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Michael Broadwith breaks Edinburgh to London record in very close-run effort

“Incredible” support hailed as ultracyclist beats Pete Wells’ 1989 time by a little over 5 minutes

Ultracyclist Michael Broadwith has broken the Edinburgh to London cycling record, but it was touch and go with his support crew unsure whether he had done enough to claim it until well after his ride finished late last night.

Subject to ratification by the Road Records Association (RRA), the maths teacher from Berkhamsted, Hertfordshire beat the previous record, held since 1989 by Pete Wells, by just 5 minutes 17 seconds, according to a post on Facebook from his Arctic-Aircon Racing Team.

The new provisional record is 17 hour 42 minutes and 47 seconds, but it was a close run thing, not least due to unexpected road closures as Broadwith rode through London to the finish line King Edward Street, close to St Paul’s Cathedral.

The finish location for the record, first set in 1903, was by the statue of postal reformer Roland Hill by the site where the General Post Office stood from 1829 until it was demolished in 1912, with the ride starting outside its counterpart in the Scottish capital, as stipulated in RRA rules for attempts on the record.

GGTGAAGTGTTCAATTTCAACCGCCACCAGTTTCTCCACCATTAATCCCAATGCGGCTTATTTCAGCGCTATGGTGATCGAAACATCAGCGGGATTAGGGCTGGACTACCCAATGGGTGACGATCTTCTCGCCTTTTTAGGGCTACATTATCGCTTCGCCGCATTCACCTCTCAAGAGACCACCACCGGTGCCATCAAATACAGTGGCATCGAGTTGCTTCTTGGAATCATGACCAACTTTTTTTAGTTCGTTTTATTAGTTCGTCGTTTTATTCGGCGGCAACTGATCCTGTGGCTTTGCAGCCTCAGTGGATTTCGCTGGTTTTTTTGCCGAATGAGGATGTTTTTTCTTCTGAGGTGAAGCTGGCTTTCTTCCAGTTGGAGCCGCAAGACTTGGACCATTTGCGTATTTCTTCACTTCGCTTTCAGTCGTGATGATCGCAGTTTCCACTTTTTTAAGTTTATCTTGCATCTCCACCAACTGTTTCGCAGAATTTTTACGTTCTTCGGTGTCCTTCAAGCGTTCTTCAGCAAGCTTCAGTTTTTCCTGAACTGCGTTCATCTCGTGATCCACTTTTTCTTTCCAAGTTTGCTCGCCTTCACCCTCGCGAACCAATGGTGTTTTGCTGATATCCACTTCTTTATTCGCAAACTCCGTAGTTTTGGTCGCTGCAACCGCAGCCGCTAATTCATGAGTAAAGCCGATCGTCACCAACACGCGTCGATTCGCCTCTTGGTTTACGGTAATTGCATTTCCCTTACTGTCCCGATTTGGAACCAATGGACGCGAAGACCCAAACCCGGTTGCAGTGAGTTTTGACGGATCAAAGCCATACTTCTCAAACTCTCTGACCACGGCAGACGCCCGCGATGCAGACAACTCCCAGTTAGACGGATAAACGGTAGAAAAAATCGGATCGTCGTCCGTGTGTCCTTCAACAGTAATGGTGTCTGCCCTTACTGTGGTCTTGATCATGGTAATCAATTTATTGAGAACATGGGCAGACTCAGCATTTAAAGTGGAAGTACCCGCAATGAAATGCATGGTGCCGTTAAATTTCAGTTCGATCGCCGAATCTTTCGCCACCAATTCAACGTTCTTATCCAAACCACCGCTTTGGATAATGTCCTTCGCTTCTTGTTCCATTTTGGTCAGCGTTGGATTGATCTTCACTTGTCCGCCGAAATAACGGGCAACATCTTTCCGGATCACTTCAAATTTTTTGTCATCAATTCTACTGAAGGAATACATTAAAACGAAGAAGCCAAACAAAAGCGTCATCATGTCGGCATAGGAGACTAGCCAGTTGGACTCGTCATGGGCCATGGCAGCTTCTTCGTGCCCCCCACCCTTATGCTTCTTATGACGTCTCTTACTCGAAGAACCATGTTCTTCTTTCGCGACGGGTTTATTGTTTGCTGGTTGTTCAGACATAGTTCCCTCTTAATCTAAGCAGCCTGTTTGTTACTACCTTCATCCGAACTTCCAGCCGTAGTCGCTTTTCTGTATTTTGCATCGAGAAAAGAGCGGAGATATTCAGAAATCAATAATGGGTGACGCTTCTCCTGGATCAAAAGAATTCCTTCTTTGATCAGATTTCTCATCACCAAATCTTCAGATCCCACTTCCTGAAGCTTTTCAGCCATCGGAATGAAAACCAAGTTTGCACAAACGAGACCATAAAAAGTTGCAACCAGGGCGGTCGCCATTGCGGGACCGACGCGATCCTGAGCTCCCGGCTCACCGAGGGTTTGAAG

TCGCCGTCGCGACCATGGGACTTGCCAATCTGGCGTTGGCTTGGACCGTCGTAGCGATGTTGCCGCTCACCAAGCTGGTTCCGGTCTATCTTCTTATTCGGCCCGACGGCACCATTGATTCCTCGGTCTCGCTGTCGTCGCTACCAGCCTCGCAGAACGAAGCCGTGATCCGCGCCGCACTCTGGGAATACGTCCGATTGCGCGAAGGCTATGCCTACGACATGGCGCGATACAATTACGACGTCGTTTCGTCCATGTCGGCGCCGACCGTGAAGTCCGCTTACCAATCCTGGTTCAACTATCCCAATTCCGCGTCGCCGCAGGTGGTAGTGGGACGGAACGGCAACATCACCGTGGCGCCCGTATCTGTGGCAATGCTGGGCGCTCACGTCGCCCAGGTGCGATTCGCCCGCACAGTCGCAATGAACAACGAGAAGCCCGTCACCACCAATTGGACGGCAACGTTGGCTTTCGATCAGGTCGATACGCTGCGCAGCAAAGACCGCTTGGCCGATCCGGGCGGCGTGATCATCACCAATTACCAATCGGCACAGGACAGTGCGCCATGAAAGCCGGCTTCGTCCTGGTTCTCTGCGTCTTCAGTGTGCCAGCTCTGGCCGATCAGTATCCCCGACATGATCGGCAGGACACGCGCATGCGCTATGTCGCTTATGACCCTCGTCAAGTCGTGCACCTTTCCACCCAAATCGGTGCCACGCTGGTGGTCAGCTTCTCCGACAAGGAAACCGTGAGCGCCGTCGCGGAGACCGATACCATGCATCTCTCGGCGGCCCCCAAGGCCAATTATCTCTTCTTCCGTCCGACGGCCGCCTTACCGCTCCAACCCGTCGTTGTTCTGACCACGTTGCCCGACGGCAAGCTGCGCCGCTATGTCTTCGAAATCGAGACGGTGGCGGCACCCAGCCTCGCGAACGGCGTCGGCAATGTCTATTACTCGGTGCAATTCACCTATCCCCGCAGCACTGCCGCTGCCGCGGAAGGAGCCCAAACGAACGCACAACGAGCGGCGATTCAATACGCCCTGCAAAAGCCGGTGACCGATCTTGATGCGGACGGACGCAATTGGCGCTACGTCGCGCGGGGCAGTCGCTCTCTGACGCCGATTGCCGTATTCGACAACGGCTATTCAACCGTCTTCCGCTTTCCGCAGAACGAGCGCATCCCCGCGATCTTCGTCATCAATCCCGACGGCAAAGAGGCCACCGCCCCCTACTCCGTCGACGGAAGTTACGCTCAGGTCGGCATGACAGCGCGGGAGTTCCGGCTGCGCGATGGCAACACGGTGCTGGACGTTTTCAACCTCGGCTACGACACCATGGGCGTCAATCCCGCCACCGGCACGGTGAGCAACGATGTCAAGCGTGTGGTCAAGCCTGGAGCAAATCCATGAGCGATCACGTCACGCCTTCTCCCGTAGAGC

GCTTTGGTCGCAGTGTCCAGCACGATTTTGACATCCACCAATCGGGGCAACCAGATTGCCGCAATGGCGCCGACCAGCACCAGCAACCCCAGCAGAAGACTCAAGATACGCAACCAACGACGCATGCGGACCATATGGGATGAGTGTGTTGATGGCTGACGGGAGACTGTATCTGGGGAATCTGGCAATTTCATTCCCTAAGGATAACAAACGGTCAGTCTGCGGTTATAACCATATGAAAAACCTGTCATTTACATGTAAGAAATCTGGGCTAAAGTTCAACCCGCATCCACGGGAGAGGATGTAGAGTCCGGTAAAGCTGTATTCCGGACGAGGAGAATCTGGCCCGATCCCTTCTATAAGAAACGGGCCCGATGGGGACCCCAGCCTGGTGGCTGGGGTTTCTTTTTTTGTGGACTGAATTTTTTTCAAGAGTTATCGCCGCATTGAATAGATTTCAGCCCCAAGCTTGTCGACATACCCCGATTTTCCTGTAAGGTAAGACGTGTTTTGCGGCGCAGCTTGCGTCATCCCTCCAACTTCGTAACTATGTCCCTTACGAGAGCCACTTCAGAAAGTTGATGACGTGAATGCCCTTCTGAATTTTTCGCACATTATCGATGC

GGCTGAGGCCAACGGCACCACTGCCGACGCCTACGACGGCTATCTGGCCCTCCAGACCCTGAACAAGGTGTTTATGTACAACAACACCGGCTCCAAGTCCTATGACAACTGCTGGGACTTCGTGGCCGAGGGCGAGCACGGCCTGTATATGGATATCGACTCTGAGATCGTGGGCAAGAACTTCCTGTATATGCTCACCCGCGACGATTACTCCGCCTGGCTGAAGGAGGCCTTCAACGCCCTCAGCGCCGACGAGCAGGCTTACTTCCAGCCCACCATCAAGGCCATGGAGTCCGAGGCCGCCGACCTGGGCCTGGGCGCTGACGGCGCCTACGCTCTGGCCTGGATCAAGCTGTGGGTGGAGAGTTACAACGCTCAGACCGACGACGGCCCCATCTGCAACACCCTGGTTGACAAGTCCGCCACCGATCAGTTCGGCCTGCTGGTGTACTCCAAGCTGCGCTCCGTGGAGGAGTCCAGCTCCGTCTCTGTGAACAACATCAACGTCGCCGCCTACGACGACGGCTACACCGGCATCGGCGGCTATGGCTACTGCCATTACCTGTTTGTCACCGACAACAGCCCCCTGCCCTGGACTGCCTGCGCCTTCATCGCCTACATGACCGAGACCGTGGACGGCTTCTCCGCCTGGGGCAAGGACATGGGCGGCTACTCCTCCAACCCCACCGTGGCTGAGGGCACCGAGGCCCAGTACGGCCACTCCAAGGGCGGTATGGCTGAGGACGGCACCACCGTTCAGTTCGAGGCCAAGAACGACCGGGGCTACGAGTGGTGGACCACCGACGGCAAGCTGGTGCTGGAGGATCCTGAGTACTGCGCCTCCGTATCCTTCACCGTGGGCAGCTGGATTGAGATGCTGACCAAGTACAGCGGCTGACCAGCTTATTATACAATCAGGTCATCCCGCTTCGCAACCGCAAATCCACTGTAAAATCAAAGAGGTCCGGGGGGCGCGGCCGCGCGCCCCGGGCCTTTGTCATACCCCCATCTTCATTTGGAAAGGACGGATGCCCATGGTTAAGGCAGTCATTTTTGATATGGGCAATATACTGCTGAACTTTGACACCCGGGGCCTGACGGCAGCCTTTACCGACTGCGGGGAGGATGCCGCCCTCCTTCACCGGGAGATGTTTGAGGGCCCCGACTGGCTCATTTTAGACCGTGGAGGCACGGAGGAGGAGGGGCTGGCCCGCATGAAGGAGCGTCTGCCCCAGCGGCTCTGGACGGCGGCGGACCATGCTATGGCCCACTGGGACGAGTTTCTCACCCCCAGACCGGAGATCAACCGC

He was not just riding against the clock – as he left Edinburgh, a letter was posted there addressed to a location close to the finish, meaning he was also racing against the speed with which the Royal Mail could get it from one city to the other. It seems that he won that one, too.

In 2018 Broadwith smashed the Land’s End to John O’Groats record by more than half an hour, and among those supporting him on the roadside during that ride was Gethin Butler, who had held the record for the previous 17 years. Likewise, he received a message of support from Wells on the eve of yesterday’s ride.

> Michael Broadwith smashes the Land's End to John O'Groats record

His support crew also paid tribute to the “incredible” support he had received on the way from Edinburgh to London, whether from those stood at the roadside, or people following his progress through social media.

Simon has been news editor at since 2009, reporting on 10 editions and counting of pro cycling’s biggest races such as the Tour de France, stories on issues including infrastructure and campaigning, and interviewing some of the biggest names in cycling. A law and languages graduate, published translator and former retail analyst, his background has proved invaluable in reporting on issues as diverse as cycling-related court cases, anti-doping investigations, and the bike industry. He splits his time between London and Cambridge, and loves taking his miniature schnauzer Elodie on adventures in the basket of her Elephant Bike.

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